The clear, salmon-rich waters of the Nass River cut through snow-peaked northern British Columbia, drawing people and animals to feed on its gifts. So significant are these waters’ ability to nourish and sustain that they were named for Indigenous words meaning ‘food depot’ or ‘top lip’ and ‘bottom lip’. Thousands of years after its first feeding of people, the Nass River valley again is a vital source of sustenance. This time, however, the faithful of the Diocese of Caledonia are finding in the valley food for the spirit to fuel a journey of transformation and renewal.
Like so many other pockets of the Anglican Church of Canada, the Diocese of Caledonia faces distinct challenges in growing Eucharistic communities and carrying out its ministries. The parishes of the diocese are peppered across rugged terrain and have difficulty attracting and supporting full-time stipendiary clergy. The ministry context here also has a unique blending of Indigenous and non-Indigenous Anglican communities as it partially overlays the traditional lands of the Nisga’a First Nation.
These broad challenges were given a particular voice when Rev. Gary Davis of Holy Trinity in Aiyansh approached Diocese of Caledonia Bishop William Anderson for some support. The retirement of some clergy and other factors left Davis as the only full-time priest in the Nass River valley. He was struggling to meet the needs of the communities there, including offering Nisga’a liturgies.
Bishop Anderson understood and responded to the hunger for more training and education in his diocese. His first step was adapting a lay reader training course for Caledonia, which would end up serving as the first module in a larger program aimed at meeting ministry needs in the Nass River valley and beyond.
A small group of faithful Anglicans eagerly signed up for the opportunity and in late 2013 became the first cohort in an emerging theological training program. Perhaps by no coincidence at all, the first group all came from service professions requiring keen pastoral skills. The experiences as schoolteachers, nurses, and administrators primed them with many of the tools required for parish ministry.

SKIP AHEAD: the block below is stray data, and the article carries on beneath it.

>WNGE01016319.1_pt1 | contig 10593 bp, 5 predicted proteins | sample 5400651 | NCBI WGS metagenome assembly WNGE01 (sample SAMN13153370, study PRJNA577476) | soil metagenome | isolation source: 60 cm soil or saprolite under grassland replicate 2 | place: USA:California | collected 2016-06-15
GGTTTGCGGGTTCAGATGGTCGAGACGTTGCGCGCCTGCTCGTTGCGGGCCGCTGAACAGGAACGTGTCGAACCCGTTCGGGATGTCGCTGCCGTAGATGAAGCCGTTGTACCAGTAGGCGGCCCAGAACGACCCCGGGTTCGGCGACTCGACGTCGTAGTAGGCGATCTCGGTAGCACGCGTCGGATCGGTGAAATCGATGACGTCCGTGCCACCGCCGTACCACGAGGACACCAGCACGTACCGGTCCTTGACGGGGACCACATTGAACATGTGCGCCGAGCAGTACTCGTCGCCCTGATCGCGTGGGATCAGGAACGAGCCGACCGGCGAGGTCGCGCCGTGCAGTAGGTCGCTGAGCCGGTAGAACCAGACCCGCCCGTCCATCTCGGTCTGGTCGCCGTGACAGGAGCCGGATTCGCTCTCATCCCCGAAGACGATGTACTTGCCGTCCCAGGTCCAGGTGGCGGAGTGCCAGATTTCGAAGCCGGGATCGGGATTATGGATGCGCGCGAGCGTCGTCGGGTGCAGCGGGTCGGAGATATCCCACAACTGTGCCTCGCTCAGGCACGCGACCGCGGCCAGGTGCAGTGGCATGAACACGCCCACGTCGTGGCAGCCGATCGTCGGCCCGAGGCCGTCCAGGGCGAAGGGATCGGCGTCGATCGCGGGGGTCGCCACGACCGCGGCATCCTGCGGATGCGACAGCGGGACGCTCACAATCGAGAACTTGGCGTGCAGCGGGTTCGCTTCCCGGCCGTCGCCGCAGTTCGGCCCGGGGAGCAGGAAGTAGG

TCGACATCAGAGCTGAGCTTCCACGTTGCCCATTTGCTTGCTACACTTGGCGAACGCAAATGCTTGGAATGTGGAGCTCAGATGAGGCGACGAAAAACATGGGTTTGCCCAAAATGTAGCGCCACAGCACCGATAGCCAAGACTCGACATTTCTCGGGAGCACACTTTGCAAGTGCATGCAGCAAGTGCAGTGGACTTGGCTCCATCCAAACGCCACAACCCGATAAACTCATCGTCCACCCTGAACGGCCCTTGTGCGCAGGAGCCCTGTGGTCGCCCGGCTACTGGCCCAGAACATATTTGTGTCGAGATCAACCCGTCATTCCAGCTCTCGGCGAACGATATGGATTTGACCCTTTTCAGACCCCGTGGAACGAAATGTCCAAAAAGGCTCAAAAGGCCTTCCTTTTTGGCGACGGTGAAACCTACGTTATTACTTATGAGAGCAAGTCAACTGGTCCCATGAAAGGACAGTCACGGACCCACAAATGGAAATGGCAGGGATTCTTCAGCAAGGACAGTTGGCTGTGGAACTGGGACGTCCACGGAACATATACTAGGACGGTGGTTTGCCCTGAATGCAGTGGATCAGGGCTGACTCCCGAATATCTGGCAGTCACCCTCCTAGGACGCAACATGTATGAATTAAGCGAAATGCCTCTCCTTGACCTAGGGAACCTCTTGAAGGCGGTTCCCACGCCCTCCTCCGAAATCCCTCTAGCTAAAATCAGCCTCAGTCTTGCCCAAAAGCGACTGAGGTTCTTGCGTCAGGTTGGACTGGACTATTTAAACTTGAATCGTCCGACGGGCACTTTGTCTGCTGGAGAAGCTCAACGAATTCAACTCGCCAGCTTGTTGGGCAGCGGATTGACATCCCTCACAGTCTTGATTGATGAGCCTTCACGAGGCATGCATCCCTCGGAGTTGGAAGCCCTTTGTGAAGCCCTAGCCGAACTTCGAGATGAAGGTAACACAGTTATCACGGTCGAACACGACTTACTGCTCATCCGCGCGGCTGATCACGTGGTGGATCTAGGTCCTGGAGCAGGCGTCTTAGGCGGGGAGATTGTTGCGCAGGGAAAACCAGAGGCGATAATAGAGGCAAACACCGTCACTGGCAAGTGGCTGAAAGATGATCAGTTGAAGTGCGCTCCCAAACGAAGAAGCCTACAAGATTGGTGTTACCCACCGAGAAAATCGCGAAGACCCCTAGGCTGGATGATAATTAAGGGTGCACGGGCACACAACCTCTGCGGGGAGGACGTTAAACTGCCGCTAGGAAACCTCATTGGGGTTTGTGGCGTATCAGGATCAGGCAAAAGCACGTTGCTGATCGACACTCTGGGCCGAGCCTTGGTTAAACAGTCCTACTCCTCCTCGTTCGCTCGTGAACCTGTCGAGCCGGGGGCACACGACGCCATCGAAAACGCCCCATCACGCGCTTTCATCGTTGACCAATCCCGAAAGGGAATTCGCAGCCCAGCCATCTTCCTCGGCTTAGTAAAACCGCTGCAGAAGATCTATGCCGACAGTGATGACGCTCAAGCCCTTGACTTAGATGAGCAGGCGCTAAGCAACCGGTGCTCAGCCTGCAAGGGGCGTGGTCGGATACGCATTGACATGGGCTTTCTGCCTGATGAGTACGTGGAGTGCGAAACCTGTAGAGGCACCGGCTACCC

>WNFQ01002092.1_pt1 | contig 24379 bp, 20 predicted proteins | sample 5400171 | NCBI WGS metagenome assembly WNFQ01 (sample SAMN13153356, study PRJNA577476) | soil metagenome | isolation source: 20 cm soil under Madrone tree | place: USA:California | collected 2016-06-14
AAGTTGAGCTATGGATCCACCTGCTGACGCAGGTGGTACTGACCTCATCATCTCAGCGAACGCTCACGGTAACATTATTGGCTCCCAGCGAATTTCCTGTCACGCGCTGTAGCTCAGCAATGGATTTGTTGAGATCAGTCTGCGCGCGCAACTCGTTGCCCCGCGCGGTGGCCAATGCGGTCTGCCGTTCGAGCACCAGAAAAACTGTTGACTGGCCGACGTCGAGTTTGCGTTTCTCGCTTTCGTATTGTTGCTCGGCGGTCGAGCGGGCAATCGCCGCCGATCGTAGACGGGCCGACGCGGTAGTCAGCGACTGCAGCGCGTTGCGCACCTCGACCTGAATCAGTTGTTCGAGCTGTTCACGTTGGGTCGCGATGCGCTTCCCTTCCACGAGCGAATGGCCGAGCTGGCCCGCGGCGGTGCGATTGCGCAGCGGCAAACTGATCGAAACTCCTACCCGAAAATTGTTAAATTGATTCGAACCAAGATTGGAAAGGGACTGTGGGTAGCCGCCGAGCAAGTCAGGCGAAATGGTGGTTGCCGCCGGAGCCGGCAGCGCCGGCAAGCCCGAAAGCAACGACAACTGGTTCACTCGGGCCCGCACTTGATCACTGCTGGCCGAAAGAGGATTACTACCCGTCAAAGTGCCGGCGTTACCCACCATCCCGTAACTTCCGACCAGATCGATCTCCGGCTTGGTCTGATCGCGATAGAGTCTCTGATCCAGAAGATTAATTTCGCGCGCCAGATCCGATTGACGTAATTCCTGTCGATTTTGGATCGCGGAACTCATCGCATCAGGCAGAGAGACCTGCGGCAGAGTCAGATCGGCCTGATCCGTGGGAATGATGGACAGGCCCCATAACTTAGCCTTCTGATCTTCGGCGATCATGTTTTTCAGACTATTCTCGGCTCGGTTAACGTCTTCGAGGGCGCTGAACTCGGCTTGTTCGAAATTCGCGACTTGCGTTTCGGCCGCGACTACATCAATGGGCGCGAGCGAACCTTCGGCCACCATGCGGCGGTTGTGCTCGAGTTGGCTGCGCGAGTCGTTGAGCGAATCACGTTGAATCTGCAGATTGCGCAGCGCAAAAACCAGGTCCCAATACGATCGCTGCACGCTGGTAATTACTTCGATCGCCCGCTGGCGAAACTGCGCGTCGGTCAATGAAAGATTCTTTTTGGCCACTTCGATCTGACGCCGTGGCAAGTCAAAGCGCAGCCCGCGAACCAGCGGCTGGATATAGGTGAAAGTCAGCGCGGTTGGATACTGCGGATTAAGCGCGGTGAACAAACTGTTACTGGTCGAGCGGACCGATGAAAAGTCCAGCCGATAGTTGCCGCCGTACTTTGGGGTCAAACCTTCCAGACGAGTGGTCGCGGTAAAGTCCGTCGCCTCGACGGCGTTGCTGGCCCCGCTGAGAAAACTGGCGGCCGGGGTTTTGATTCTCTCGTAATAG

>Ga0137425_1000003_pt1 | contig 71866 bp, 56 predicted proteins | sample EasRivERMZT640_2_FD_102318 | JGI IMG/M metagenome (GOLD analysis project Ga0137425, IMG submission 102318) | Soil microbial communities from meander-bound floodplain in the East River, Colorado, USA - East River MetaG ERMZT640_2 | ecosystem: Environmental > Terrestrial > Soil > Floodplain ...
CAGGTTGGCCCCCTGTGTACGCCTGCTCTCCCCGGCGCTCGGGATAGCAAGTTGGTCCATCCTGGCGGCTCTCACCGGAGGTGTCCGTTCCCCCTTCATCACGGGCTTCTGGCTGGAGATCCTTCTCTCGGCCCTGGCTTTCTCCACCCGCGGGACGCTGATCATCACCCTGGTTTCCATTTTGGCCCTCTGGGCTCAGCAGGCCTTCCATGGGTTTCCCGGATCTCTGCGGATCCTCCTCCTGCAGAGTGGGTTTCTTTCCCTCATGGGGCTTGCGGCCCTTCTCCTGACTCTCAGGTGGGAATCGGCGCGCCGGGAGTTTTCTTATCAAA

A grant from Council of the North is seeding the early years of this initiative, and covers administration and travel costs. With the short-term viability of the project secured, the diocese went on to create modules on basic preaching skills, how to study and read the bible, and so on. Archdeacon Ernest Buchanan, who administers the program, says they started with foundational courses to make sure all students had the basic training they needed to move on to more advanced topics and ministry practices.
The diocese has secured permission from Trinity School for Ministry to adapt some of its extension ministry modules for the Canadian context. This includes adding more history from the Anglican Church of Canada and understanding the unique place of the Nisga’a First Nation in the life of the church in Nass Valley. Over the course of three years, students will also have modules on biblical scholarship, history, theology, ethics, church administration, and more. Of equal importance is the cohort’s hands-on experience in parish ministry and ongoing group discussion about leadership, mission, and growing vibrant Eucharistic communities.
The immediate goal of this training and education initiative is to build up the community of lay readers in the diocese. This foundational training can be put to service in support of parish ministry right away or it might also serve as a good basis if any participant feels called to seminary study and ordination to the Holy Orders.
The diocese is blessed with trained and talented educators, including Buchanan who has taught at a seminary in Mexico City and has a passion for vocational training. The Rev. Luke Anker of Christ Church in Kitimat has an incredible appetite for biblical scholarship and shares this with the students. Even Bishop Anderson will take on the role of professor and teach liturgics when time comes for that module.
The nascent initiative is characterized by the flexibility and resourcefulness that defines ministry across Council of the North. Buchanan says that while the modules do have a schedule, all involved attentive to the need to “flow with community life.” He laughs, “There are going to be interminable interruptions, because life has interminable interruptions.”
Even in these early days, Buchanan sees much hope in his midst. He is witness to a deepening commitment among the students who gather at Aiyansh for their modules. They are seriously engaged in the future of the church and want to understand their role in bringing about the flourishing of God’s will in the here and now. “Hey, this is a vocation toward which God is calling us,” Buchanan hears his students say, “and we have to take it seriously.”
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